Readers in Britain will be particularly struck by the comments directed to the recent Church of England College of Bishops' decision to promote facilitated discussions on human sexuality following the report of the Pilling Committee:
"Earlier this week, the English College of Bishops met to reflect upon the ‘Pilling Report’, commissioned to reflect on how the Church of England should respond to the question of same sex relationships. Its key recommendations were that informal blessings of such unions should be allowed in parish churches and that a two year process of ‘facilitated conversation’ should be set up to address strongly held differences within the Church on this issue.
While we should be thankful that the College of Bishops did not adopt the idea of services for blessing that which God calls sin, it did unanimously approve the conversation process and this is deeply troubling. There has been intensive debate within the Anglican Communion on the subject of homosexuality since at least the 1998 Lambeth Conference and it is difficult to believe that the bishop’s indecision at this stage is due to lack of information or biblical reflection. The underlying problem is whether or not there is a willingness to accept the bible for what it really is, the Word of God.We might agree with the suspicion that in the past, on issues dear to the hearts of doctrinal revisionists in the Anglican Communion, 'facilitated discussions', 'indaba groups' - or whatever term is currently being employed - have been used as simply another means of pursuing the ongoing and seemingly inexorable liberal agenda. Discussion and reflection have been, too often, part of a one way process.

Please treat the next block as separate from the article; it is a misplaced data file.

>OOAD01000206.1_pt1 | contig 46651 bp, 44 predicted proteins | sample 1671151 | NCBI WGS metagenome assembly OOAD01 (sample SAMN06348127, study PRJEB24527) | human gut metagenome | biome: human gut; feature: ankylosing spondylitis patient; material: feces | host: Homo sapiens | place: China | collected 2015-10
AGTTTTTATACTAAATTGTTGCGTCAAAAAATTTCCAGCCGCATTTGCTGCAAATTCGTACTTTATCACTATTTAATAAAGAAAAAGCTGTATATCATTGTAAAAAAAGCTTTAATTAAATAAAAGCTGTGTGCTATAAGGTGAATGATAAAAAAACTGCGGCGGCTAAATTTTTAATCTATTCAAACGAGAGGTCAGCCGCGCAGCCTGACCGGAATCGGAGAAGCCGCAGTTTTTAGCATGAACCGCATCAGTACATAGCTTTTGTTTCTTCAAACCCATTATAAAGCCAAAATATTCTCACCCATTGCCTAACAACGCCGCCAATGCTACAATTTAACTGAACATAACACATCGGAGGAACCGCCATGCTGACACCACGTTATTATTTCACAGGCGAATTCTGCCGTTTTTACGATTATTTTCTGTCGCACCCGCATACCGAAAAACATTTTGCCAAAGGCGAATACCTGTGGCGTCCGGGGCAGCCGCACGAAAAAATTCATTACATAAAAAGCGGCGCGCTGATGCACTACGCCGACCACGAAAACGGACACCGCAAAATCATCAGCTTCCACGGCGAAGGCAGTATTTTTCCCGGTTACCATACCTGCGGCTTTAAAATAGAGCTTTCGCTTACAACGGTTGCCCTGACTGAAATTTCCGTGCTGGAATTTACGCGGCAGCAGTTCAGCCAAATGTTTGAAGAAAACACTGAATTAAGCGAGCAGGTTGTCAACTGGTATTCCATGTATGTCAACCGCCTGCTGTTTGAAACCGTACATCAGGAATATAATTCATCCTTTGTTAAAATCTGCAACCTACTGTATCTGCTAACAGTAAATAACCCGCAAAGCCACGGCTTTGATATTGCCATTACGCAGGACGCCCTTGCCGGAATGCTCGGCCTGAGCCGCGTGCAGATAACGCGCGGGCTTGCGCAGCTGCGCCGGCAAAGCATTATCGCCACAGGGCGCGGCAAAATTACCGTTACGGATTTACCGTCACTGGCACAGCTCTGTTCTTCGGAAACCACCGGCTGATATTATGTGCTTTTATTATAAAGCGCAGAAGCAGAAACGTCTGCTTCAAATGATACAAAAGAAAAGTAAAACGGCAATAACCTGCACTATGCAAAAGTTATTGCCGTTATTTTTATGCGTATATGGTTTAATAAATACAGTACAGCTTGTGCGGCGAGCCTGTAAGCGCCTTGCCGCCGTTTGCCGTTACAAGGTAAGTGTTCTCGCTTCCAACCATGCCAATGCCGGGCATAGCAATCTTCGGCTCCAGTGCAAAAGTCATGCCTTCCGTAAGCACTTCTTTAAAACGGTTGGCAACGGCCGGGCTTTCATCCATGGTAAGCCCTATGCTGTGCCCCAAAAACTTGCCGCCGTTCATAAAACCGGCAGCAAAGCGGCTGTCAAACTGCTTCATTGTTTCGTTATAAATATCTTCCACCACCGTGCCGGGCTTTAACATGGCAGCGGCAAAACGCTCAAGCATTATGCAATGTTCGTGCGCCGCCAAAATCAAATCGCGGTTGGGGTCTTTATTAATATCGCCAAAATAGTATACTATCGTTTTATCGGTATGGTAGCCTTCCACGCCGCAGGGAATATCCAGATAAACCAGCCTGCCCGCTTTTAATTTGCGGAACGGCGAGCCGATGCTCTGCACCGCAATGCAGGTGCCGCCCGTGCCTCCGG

At Lambeth 1998, the bishops of the Anglican Communion, by an overwhelming majority, affirmed in Resolution 1.10 that homosexual relationships were not compatible with Scripture, in line with the Church’s universal teaching through the ages, but the Pilling Report effectively sets this aside. The conversations it proposes are not to commend biblical teaching on marriage and family, but are based on the assumption that we cannot be sure about what the bible says.
I cannot therefore commend the proposal by the College of Bishops that these ‘facilitated conversations ‘ should be introduced across the Communion. This is to project the particular problems of the Church of England onto the Communion as a whole. As with ‘Continuing Indaba’, without a clear understanding of biblical authority and interpretation, such dialogue only spreads confusion and opens the door to a false gospel because the Scriptures no longer function in any meaningful way as a test of what is true and false ..."
However, where some of us may wish to differ from the GAFCON letter is that, if such reflection on the theology of human sexuality is to be done at all, the arguably much needed conversation, certainly in response to, if not in agreement with, changing social attitudes in some parts of the world, should take place in an ecumenical context, globally cross-cultural and as far removed as possible from the strident lobbying and manipulative emotionalism of the contemporary ecclesial anglosphere and, accordingly, must include and welcome the insights and contributions of the great apostolic Churches of East and West.
All too often in recent years western Anglicans have betrayed our historic claims by behaving as if we were the Universal Church, rather than just a small (and, in the West, declining) part of it. Responsible theological reflection on these issues, as opposed to irresponsible unilateralism, is a duty we owe to ourselves and to the whole Body of Christ.
If theological reflection on the subject of sexuality is not merely a underhand means of pursuing radical change who could possibly object to that?